I gotta laugh when I hear gun salesmen tell prospective buyers that 22s and 25s are will only get your attacker mad. I wouldn't hesitate to get into a gunfight with someone armed with a 45 if I only had a .25 as long as long as we were only 3 feet apart and I got to shoot first!!
     
  9. Paul F.

    Paul F. New Member

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    Yep. Nuff said! :wink:
     
  10. uglydog

    uglydog New Member

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    As stated by someone else, "a .25ACP is a nice thing to have when you don't have a gun." They are small enough to carry with out hardly realizing it which is their main claim to fame. I know of several officers who carry these as a third gun as they ae so unobtrusive. To them it is not any different than carrying spare ammo for the back up gun and they feel better with a third loaded gun than ammo. The main problem with mouse guns is that they are so small and often have such heavy, gritty triggers that they are difficult to shoot in any chambering and a small caliber needs all the accuracy it can get to make up for poor energy levels. The ballistic difference between the .25 ACP and .22 LR is not much when compared in similar guns (the above example pitted a 2" barreled .25 ACP against 20" barreled rimfires). Many of the .22 hollow points do not open up at handgun velocities and are actually somewhat worse than solids. In fact, this is a problem with many of the small cartridges up to .380 ACP. It has been suggested that it is better to carry FMJ in these calibers than hollow points as the light weight bullets combined with low velocities do not give very much penetration with even ball ammo let alone with something that might expand. The exception would be with the hyper velocity "Stinger" and similar others in the .22 LR. These do have the speed necessary to expand when fired from a handgun but are even lighter than a standard HP so penetration may be too limited in some situations. The .22 WMR has an advantage over the .25 ACP and .22 LR in velocity so some standard hollow points will open and the penetration is potentially greater. The best of the lot seems to be the 50 gr Federal HP but there are still too few examples for a good comparison. Between these three cartridges, I would probably go with the .25 ACP as it is more reliable to fire. It is not uncommon to have a rimfire not ignite as there was insufficient primer in that particular part of the rim to fire. If one was not a serious shooter, I might suggest the .22 LR as it is inexpensive enough to shoot regularly which is what is needed to gain the proficiency needed to use one of these guns in a serious situation.
     
  11. hoashooter

    hoashooter New Member

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    It's hard to accurately fire a pistol with two or three fingers and even harder to stop an assailant with a high speed fmj pinto bean :twisted:
     
  12. Pistolero

    Pistolero New Member

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    Re: re: .25 Cal for Self-Defense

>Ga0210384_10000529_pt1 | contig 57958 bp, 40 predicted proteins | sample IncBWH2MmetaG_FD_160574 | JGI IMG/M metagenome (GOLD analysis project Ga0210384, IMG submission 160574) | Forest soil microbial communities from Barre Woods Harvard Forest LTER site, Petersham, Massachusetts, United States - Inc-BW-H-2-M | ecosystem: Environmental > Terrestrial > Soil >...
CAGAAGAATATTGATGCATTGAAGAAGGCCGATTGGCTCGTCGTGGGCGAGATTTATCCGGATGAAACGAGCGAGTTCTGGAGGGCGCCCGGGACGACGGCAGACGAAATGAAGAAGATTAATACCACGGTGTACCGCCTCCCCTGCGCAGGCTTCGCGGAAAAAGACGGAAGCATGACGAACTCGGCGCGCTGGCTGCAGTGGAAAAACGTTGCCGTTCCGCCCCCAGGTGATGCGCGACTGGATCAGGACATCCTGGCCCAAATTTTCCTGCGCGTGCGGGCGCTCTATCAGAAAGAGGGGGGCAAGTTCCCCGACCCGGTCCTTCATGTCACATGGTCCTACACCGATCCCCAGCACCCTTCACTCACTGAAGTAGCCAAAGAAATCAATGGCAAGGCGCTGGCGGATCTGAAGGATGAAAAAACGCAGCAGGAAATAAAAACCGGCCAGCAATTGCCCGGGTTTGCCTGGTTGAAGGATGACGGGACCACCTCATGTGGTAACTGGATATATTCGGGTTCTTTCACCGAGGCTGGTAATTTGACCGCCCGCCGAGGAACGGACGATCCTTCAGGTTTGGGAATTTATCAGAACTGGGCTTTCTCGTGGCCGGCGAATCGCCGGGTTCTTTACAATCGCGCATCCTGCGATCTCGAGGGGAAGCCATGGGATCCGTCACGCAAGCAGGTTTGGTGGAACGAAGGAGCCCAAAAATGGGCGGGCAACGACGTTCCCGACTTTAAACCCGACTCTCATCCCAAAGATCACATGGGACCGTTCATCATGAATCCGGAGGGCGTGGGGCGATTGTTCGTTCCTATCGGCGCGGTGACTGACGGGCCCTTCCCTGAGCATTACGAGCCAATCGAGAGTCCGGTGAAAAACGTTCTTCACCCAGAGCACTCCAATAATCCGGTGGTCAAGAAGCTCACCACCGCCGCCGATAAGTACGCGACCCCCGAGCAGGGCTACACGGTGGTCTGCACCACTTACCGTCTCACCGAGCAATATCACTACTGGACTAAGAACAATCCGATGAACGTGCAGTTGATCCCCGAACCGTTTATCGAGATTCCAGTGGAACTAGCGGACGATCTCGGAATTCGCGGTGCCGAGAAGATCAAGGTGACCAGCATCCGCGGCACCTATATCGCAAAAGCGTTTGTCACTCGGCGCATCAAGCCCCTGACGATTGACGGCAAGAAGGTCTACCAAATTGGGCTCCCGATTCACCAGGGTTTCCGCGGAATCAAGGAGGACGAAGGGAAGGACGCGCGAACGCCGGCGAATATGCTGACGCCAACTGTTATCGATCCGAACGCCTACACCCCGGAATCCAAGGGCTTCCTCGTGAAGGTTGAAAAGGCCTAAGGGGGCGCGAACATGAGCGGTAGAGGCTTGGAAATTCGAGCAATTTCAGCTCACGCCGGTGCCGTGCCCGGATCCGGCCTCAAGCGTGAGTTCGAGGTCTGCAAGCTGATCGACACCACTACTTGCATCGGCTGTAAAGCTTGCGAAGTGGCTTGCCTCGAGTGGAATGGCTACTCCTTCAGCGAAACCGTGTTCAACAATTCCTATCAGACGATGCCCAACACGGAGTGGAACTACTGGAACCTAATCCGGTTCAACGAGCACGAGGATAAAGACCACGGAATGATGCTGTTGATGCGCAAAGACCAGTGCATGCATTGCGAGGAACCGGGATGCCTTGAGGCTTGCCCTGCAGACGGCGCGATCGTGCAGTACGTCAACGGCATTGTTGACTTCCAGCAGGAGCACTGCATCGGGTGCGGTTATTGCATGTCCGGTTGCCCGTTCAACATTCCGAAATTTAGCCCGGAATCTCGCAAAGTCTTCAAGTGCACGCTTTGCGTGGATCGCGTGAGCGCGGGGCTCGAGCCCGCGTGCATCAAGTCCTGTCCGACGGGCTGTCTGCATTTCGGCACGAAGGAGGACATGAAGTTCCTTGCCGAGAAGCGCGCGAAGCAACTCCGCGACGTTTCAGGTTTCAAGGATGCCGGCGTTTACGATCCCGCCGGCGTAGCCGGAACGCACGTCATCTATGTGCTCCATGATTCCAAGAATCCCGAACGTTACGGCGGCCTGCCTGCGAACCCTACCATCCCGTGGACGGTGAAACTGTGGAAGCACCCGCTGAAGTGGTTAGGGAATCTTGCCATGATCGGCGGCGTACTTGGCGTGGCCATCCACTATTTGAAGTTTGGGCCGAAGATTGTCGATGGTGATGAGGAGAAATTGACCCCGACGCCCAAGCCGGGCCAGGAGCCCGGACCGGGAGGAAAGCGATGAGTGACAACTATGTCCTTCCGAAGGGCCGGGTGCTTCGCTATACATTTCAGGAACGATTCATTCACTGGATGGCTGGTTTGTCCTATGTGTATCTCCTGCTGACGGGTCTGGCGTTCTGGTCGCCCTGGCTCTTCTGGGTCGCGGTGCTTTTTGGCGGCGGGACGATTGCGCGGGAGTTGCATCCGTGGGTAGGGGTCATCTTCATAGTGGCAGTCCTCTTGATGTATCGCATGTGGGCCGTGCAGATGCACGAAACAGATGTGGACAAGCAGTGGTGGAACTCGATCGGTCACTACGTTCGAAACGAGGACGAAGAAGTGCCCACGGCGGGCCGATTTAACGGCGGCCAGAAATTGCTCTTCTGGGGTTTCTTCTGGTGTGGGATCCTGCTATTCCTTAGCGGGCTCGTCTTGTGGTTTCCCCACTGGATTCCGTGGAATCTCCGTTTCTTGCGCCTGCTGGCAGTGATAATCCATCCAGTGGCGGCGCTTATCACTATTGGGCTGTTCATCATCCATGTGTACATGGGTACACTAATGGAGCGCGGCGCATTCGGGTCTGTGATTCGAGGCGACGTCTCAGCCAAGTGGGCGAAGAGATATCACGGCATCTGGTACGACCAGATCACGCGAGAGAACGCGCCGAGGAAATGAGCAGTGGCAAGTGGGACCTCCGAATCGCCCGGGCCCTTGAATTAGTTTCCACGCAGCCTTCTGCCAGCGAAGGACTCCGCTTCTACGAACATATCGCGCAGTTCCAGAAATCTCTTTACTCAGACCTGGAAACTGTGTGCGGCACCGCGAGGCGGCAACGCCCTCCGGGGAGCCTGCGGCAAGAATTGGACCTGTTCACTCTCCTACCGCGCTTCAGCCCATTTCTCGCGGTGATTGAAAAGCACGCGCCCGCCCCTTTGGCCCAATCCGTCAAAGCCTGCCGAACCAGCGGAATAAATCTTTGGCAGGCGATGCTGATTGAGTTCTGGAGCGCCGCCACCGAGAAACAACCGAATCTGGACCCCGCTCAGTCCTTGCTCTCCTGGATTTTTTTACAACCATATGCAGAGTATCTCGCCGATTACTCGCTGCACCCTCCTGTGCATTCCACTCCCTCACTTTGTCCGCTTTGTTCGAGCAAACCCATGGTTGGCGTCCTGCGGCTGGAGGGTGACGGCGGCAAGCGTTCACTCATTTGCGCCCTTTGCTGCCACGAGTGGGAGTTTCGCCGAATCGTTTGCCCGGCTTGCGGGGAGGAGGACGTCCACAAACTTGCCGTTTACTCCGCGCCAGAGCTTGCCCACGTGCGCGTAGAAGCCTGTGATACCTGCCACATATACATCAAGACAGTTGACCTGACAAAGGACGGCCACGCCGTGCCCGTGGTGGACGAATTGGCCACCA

Maybe, maybe not. I once worked with a man that was shot 5 times in the head with a S&W, model 36, .38 special, inside a bar from less than 2 feet.

    His most significant injury was a broken mandible. He would have beaten his shooter to death, but others pulled him off before he could kill him.
     
  13. uglydog

    uglydog New Member

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    I'll have to agree with Pistolero that a shot or shots to the face with a small caliber handgun is not going to be the definitive fight stopper. There are too many cases where the bullet from a mouse gun only followed the contour of the skull around doing no more damage than a headache and some stitches. The victims in many of these cases continued on with thier original task, sometimes it was the Good Guy and he survived the fray but all too often it was the bad guy who succeeded to the victim's chagrin.
    When one uses a mouse gun, they assume even more of the negatives of a handgun ammunition than normal. The low velocities and especially the light weight of the bullets are great negatives. With the 60 gr FMJ bullet of the .25 ACP, one does not get much penetration as it quickly loses momentum and often stops after only 6"-7" in ballistic gelatin. A hollow point that opens slows down even faster due to increased surface area and likely bullet fragmentation in which tests have shown a loss of up to 2" over FMJ with the greatest loss of penetration being with the bullet that mushrooms the most. Since a bullet has to reach deep enough to disrupt bodily functions enough to stop an assault, some recommend FMJ as they are even marginal to do so. Contact a rib or the sternum and it may not even make into the body cavity. Shock is not much of an issue since most people can hit harder than the 60 foot pounds of energy of these rounds, penetration is needed to disrupt the vital functioning of the body. In any event, a person who needs to rely on a mouse gun for their defense is really putting themselves behind the curve.
     
  14. mike .308

    mike .308 New Member

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    I have to agree with most of uglydog's comments. As I said a .25 would almost never be my first choice. When I need a mouse gun I usually carry my Colt mustang .380.